Poor uncared for Stones sitting on the bench

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73
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58
Location
Florida
USDA Zone
9b
#1
Some of these I plan to carve stands for, others might make it into Penjing type displays. For now they just hang out in the bench or rest in empty pots enjoying the weather m.
I feel bad just neglecting them and not giving them proper homes, but I do visit them daily.
Is it preferable to cut the base to make them stable, or carve a stand to hold them? A2265F98-0AD0-42E0-9C5D-B5CB27CACF4F.jpeg A2265F98-0AD0-42E0-9C5D-B5CB27CACF4F.jpeg 8CD8D272-4F63-4288-A041-F176AF0F4AFB.jpeg C6517481-4A73-416B-8701-E8AC3B472640.jpeg 99F55A06-A5A6-4C8A-92FA-E48C354FD3EE.jpeg DBC92843-B991-47EA-911B-9B2EA496A993.jpeg 32B26AB1-F43E-41D2-AAF2-46C1203523EE.jpeg 3E7C5ED0-6179-44E9-B05B-7C042F4944D4.jpeg 676EAC27-A794-4A18-A531-3A66325093C1.jpeg
 
Messages
225
Likes
179
Location
Southern Ontario, Canada
USDA Zone
5-6
#2
I always cut the bases flat but that's because I'm useless at getting fine details to make stands lol or I put them in pots with substrate. I like that tall one with the tapered point!
 
Messages
325
Likes
481
Location
Milwaukee WI
USDA Zone
5b
#4
That last photo is reminiscent of the snow field at the top of Mount Tokachi on Hokkaido.
Personally, I have seldom seen a carved base that looked like it fit without being a visual distraction in itself. I think a lot of stones can actually look their best in a low pot or tray with a bed of an appropriate sand or other material, as Handsome John suggests.
 
Messages
73
Likes
58
Location
Florida
USDA Zone
9b
#5
I think the naturalistic ones will be stabilized in a tray and I will add some moss and small plants to make little penjing displays.
The weirder or mor abstract ones I will probably carve bases for.
I just roughed out a base for a stone that I found in Lake Superior off the shore of Isle Royale.
 
Messages
325
Likes
481
Location
Milwaukee WI
USDA Zone
5b
#6
If you ever decide you want to part with the stone I mentioned, I’d be interested.
 
Messages
325
Likes
481
Location
Milwaukee WI
USDA Zone
5b
#8
I took a shallow round pot I had on hand, and laid in some beach sand from the Ivory Coast. The stone is one I found in a creek outside of Broken Bow, Oklahoma, while playing with my six year old granddaughter. She thought her grandpa would think it was special because of the groove in it, which I saw immediately as a waterfall stone. It reminds me of a waterfall in a high pass in the Bitterroots on the Montana-Idaho divide. FA1ABF14-CE6A-4D42-907A-A90585EA37F7.jpeg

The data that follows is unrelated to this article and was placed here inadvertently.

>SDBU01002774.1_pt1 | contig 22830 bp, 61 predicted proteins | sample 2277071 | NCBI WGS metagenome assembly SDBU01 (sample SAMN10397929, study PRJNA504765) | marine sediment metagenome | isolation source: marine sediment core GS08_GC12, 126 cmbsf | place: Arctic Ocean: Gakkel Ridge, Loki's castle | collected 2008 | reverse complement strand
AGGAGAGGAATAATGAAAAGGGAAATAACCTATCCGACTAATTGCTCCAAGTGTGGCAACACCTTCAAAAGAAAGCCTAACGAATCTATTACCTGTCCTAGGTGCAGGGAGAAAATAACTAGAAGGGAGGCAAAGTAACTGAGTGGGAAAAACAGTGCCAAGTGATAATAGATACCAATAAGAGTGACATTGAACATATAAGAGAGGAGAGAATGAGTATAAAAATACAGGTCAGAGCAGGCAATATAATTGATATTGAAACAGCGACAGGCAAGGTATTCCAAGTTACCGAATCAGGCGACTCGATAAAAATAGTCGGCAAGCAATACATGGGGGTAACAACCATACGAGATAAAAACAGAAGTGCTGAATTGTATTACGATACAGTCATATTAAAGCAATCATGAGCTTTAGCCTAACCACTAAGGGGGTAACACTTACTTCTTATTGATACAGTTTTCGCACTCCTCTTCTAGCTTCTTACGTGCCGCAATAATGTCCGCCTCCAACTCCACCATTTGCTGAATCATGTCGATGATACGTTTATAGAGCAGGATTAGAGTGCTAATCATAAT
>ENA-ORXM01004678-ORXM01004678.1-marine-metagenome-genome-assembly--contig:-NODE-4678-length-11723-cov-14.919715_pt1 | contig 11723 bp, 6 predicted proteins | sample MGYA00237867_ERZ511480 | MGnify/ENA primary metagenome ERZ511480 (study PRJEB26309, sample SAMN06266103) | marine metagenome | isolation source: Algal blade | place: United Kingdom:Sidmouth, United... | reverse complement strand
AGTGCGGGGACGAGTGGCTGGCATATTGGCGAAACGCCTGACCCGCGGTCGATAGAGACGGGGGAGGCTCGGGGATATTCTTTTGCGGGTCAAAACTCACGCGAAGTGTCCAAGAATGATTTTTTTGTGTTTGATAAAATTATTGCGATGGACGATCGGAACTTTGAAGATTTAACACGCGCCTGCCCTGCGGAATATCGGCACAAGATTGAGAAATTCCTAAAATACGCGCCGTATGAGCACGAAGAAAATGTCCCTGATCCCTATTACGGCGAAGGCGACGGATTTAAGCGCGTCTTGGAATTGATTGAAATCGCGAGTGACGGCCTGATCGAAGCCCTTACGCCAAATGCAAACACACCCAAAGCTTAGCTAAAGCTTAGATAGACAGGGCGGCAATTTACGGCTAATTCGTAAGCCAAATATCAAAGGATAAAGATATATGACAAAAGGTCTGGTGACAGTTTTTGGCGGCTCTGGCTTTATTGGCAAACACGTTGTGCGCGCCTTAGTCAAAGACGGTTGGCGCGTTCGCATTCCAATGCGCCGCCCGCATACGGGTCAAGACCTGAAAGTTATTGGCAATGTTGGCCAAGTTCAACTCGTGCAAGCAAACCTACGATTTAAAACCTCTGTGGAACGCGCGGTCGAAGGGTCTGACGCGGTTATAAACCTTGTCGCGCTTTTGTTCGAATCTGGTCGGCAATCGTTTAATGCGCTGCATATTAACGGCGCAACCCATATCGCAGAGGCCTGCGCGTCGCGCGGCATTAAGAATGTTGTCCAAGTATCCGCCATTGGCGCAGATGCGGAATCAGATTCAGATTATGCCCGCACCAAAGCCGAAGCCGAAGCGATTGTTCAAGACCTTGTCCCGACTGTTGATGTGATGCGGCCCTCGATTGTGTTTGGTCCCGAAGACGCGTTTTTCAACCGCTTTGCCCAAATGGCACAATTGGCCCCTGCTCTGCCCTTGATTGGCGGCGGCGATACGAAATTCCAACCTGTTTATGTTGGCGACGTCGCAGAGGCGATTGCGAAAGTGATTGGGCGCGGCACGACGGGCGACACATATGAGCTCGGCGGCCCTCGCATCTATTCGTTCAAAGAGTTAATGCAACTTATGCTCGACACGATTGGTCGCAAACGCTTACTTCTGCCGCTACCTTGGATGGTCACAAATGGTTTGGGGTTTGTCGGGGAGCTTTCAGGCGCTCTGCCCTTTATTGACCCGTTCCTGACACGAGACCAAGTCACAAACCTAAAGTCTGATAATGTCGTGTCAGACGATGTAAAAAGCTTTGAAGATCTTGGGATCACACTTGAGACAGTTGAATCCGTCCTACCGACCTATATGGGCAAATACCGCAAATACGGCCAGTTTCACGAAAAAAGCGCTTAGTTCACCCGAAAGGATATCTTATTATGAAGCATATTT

Messages
325
Likes
481
Location
Milwaukee WI
USDA Zone
5b
#9
When I had aquariums, I had one tank with a jet black, fine sand from Hawaii, because I had a couple of venomous fish that liked to burrow into the sand while waiting for passing prey [an African stonefish and a splendid toadfish]. That ‘snow field’ stone would look spectacular in a shallow black rectangular tray full of that fine, black sand.
 
Messages
73
Likes
58
Location
Florida
USDA Zone
9b
#10
Great idea.
I think I might have to stop at a pet smart on my way home from work tomorrow and look for some dark sand.
I can always use it for something if it doesn’t work out for the stones.
Now I have something to do while my collected trees bud out, and the rest are waking up.
 
Messages
325
Likes
481
Location
Milwaukee WI
USDA Zone
5b
#11
That same sand could make a nice top dressing for the right tree, too. Particularly like an azalea or gardenia with white blossoms, or even some craggy-nebari non-ficus tropical—something where the black underneath would make the blossoms really pop.
 
Last edited:
Messages
325
Likes
481
Location
Milwaukee WI
USDA Zone
5b
#13
Very nice! I especially like the first one, nestled into the moss--but then I'm really liking the stone in its own right. I really like diagonal visual movement, and that one has it in spades. Good work.
 

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